The Fluency Report: Health Literacy

Healthcare, for some, is a multi-lane expressway. Finding more information about your personal health or the health of your family has never been more meaningful than over the past year.  As individuals, patients, and consumers the need to address myriad questions and seek out additional areas of interest and need has for many become a quest.   But in an age when information is ubiquitous and public health is top of mind, a new study on health fluency indicates that the road to such insight is now paved with multiple lanes and involves more than the traditional health care organizations and companies relied on before.

In a social era, the discourse is shifting quickly to include new, diverse voices.

As part of a signature report released by the S.I. Newhouse School of Public Communications at Syracuse University conducted by the Newhouse School’s W2O Emerging Insights Lab (EIL), which I lead, reveals some incredible insights on the changing nature of consumer confidence regarding health care and the role of health care companies, marketers, and communicators.   

The study describes digital health literacy as encompassing a consumer’s understanding of topics such as insurance coverage, disease diagnoses, medication adherence, coordinated care and preventative care. The democratization of information was already changing the way the public sought out information on these topics, but trends accelerated in 2020 as a concrete set of issues dominated the headlines: the COVID-19 pandemic, the presidential election, health care policy, racial divides and equity and access.

The purpose of the research the was to better understand consumer conversations occurring in the health space to comprehend the level and depth of knowledge and factual understanding leading to better solutions for individual and societal health outcomes.  The EIL conducted the study with Real Chemistry, a global health innovation company and long-standing partner to Syracuse University and the S. I. Newhouse School of Public Communications.

Employing both digital and social research models to ascertain what online audiences were interested in, discussing/debating, and concerned about, we were able to highlight key data that resonated. Additionally, AI (artificial intelligence) and machine learning allowed them to analyze text and identify themes.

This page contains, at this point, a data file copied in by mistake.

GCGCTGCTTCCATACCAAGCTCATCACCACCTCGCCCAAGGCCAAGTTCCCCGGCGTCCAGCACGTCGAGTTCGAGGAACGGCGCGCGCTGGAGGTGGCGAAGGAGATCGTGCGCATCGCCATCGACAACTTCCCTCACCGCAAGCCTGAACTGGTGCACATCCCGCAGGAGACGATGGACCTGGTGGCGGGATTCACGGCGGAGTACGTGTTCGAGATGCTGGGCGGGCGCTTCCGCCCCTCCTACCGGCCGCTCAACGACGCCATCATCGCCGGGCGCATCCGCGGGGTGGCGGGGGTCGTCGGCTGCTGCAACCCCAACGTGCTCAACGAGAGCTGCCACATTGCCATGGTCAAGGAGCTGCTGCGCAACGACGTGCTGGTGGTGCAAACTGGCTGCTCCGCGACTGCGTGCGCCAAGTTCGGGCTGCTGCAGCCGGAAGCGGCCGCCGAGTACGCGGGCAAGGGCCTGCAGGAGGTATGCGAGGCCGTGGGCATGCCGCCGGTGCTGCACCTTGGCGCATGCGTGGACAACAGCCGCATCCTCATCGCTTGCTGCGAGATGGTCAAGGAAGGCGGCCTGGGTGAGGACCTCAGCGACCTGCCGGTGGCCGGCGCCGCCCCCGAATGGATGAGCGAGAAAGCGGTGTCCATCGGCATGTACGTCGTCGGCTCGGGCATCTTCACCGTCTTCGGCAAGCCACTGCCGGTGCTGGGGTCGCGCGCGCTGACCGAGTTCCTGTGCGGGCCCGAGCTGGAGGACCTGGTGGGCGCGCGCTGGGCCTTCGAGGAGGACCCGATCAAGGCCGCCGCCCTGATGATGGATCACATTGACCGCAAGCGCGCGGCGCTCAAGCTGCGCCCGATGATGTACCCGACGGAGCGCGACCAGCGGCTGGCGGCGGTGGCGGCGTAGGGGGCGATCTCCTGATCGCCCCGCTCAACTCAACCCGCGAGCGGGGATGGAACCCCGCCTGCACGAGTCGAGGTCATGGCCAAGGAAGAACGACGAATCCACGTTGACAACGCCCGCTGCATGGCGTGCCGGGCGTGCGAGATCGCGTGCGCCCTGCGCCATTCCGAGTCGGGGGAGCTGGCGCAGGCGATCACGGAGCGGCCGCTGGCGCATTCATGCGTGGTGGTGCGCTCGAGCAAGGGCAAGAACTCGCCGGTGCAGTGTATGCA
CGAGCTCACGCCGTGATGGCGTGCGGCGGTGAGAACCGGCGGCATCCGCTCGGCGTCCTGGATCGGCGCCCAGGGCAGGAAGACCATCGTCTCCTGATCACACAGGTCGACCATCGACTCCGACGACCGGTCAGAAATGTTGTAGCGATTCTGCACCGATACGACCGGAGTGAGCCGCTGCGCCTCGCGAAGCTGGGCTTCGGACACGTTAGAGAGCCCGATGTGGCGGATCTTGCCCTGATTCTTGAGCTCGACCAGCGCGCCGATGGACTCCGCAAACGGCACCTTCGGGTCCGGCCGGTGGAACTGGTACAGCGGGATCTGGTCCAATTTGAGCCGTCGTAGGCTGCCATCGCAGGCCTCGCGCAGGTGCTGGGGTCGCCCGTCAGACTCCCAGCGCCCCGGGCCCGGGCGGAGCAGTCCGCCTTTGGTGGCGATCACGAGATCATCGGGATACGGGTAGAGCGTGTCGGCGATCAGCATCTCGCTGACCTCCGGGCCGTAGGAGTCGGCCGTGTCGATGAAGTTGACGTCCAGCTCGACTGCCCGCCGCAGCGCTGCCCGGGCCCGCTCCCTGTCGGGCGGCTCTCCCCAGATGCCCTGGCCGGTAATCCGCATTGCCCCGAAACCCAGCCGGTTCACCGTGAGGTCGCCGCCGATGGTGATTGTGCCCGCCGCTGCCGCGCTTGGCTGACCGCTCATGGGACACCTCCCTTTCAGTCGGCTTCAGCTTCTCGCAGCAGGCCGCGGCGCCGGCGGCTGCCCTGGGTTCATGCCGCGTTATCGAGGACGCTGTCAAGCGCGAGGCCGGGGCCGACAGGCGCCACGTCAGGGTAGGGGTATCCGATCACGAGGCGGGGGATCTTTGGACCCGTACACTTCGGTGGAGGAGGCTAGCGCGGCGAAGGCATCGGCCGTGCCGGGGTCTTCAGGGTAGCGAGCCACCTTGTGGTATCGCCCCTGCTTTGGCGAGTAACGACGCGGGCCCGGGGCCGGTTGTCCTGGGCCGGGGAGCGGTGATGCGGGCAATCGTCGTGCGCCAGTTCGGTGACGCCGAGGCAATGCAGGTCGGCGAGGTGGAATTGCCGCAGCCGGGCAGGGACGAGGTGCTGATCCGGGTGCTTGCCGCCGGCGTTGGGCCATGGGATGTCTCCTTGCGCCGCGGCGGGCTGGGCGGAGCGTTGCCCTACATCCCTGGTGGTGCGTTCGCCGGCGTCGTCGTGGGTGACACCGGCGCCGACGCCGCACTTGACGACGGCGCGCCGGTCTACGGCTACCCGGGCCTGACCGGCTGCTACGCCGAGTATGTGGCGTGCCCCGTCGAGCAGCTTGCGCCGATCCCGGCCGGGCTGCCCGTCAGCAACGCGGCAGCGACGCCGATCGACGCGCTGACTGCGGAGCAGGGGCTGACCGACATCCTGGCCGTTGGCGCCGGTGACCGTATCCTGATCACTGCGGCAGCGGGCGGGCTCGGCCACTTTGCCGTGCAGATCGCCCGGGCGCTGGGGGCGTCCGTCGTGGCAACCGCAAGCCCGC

Among key findings of the report:

  • Democratization of information and the plethora of social and digital platforms has led consumers to turn to a wider variety of health care sources. They now seek out authoritative sources for information about well-defined health care issues but use social media and crowdsourcing for information about less-understood topics and more authentic dialogue.
  • Consumers view search and earned media as a “tell me” interaction, and social media as a “talk with me” interaction. They crave engagement and conversation, rather than the pushing of information.
  • Consumers are looking for diverse voices who can speak authentically to historically underserved populations. They don’t always see companies as the best spokesperson but want companies to play the role of “creator and convener” and help elevate the spokespeople they value and trust.
  • Consumers consider themselves to be their own best health care advocates and will disregard sources that don’t respect and work with that perspective.

Given all the noise and misinformation regarding health, consumers are looking for authentic, trusted voices who speak to them and look like them.  This leads to surrounding one- self with company data, influencer input, opinion, and personal stories to round out one’s education. 

This search for diverse voices means that health care organizations need to recalibrate their communications to fit into a consumer’s prism.

Visit the EIL and download the report today.

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